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Live Piano Accompaniment
Screens with L'Invitation au Voyage (see above)

The Fall of the House of Usher (La Chute de la maison Usher)

Directed by Jean Epstein
France 1928, 35mm, b/w, silent, 63 min.
With Marguerite Denis-Gance, Jean Debucourt, Charles Lamy

Working from several of Edgar Allan Poe’s short stories (including The Oval Portrait), French avant-garde visionary Jean Epstein crafted what is still considered to be one of the most accomplished film adaptations of the writer’s phantasmagoric work. As Roderick Usher paints his wife’s portrait, she steadily succumbs to an unknown malady. It is a Pygmalion story in reverse, in which the painting draws away the life of the model. Crafting the story more from striking visual elements--slow motion, superimposition, mobile compositions--than such conventional dramatic elements as acting and narrative exposition, Epstein created what French archivist and historian Henri Langlois once called “the cinematic equivalent of Debussy.”

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Live Piano Accompaniment
February 20 (Wednesday) 7 pm

Battleship Potemkin (Bronenosets Potyomkin)

Directed by Sergei Eisenstein
USSR 1925, 35mm, b/w, silent, 75 min.
With Grigori Alexandrov, Vladimir Barsky, Alexander Antonov

The soviet silent cinema of the 1920s represented a great creative moment in the history of cinema, and Battleship Potemkin is often regarded as its supreme achievement. In rendering his account of the 1905 Black Sea mutiny and the sympathetic response it received from the people of Odessa, Eisenstein makes brilliant use of montage--the juxtaposition of individual shots--both to provide drama through subtle alterations of space and time and to create striking metaphoric relationships that bolster his political arguments. The film’s formal beauty is balanced by the stark power and humanity of its realist depiction of the suppression of an outraged populace.

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February 26 (Tuesday) 7 pm

Stromboli (Stromboli, Terra di Dio)

Directed by Roberto Rossellini
Italy 1949, 35mm, b/w, 107 min.
With Ingrid Bergman, Mario Vitale, Renzo Cesana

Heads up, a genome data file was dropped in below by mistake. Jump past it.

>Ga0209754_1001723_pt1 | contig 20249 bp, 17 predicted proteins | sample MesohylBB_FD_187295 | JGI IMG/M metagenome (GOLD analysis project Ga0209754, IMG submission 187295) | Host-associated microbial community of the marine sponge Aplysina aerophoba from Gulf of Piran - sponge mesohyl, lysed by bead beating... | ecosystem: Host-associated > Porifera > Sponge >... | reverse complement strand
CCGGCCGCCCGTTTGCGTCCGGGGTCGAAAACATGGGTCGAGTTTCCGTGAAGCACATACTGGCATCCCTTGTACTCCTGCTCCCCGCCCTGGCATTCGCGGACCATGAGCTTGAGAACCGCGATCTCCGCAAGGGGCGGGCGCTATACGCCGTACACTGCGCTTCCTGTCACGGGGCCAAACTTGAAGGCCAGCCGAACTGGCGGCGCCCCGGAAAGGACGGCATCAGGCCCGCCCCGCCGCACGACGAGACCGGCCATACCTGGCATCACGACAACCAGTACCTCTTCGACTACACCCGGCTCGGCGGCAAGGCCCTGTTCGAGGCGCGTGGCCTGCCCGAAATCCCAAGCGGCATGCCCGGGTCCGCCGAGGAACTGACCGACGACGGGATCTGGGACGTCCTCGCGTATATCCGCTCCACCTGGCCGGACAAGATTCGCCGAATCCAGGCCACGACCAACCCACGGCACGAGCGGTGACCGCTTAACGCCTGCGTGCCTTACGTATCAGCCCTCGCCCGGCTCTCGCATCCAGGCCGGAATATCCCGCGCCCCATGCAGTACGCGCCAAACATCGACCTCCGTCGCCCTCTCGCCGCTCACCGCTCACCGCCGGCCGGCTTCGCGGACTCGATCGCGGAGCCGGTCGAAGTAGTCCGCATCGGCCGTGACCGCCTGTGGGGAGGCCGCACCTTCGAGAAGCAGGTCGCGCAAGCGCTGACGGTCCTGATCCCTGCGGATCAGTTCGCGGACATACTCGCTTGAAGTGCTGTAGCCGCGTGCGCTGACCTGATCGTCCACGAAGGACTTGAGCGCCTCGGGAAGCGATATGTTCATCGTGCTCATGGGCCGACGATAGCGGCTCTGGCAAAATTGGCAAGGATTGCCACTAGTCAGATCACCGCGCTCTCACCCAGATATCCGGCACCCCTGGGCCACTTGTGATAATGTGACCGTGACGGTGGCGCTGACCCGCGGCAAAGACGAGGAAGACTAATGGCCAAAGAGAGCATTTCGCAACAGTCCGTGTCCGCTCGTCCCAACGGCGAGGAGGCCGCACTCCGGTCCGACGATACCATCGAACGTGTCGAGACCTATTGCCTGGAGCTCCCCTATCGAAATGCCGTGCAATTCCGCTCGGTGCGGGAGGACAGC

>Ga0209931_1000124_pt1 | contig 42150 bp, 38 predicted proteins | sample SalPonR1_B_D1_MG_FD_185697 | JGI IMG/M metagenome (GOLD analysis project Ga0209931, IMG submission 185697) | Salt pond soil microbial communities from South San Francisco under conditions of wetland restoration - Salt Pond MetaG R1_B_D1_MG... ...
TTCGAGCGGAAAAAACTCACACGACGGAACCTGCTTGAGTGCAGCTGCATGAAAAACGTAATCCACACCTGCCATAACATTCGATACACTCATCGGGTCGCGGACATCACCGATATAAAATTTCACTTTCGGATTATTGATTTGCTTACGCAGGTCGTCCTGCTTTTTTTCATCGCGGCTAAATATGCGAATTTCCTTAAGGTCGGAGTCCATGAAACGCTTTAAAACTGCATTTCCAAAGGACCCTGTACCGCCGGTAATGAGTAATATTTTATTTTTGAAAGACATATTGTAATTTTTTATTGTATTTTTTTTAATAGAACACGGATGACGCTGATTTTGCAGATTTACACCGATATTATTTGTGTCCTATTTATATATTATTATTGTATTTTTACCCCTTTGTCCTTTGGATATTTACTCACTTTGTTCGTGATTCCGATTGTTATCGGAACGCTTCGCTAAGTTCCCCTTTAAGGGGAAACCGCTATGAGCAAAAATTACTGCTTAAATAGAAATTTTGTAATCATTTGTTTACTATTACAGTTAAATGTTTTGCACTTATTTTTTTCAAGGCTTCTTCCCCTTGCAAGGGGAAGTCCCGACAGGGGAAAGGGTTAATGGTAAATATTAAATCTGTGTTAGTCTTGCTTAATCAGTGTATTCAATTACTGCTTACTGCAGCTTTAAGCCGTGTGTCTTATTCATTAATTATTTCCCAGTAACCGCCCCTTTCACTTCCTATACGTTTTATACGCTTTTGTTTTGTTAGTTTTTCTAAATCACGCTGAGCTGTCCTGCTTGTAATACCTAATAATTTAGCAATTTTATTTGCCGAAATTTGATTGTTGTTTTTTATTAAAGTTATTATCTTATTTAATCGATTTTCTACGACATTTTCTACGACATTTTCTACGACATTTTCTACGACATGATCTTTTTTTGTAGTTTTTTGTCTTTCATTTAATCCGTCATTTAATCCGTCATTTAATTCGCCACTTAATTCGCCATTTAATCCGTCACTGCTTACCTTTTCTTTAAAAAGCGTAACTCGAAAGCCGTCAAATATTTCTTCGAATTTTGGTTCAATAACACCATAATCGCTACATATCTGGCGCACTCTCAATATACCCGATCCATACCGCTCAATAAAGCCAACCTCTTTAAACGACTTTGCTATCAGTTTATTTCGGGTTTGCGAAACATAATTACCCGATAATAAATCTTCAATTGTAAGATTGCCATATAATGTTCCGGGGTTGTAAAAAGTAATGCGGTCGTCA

Italian with English subtitles

The first of five Rossellini films to star Ingrid Bergman, Stromboli was created, according to its director, to illustrate that “one of the toughest lessons from [World War II] is the danger of aggressive egotism.” The film paints a desolate portrait of a spoiled wartime Baltic refugee named Karin (Bergman) who marries a poor fisherman as a means of escape, only to discover that he makes his home on the slope of an active volcano. Smoke and steam transform the film and--ultimately--Karin as she travels across the unstable island alone. Rossellini’s lush ending, with its subtly choreographed movements and sunlit compositions, reveals Karin’s final epiphany about herself and her future.

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February 27 (Wednesday) 7 pm

The Eclipse (L'Eclisse)

Directed by Michelangelo Antonioni
Italy/France 1962, 35mm, b/w, 125 min.
With Monica Vitti, Alain Delon, Francisco Rabal
Italian with English subtitles

In this final installment of the trilogy that began with L’Avventura and La Notte, Antonioni again presents a middle-class couple in crisis, here against the closely observed background of the urban environment. After an initial breakup with her lover, Vittoria (Vitti) drifts into the classic Antonioni condition, wandering aimlessly through an alienating milieu. In what is perhaps his most compelling deployment of the architectural setting, Antonioni displays an unparalleled visual style, using spatial perspective and graphic delineation to create his vision of the modern world. In the film’s famous final sequence, the narrative space of the story is revisited in the absence of its characters, suggesting perhaps, as George Sadoul has noted, the nature of solitude as man’s accustomed state.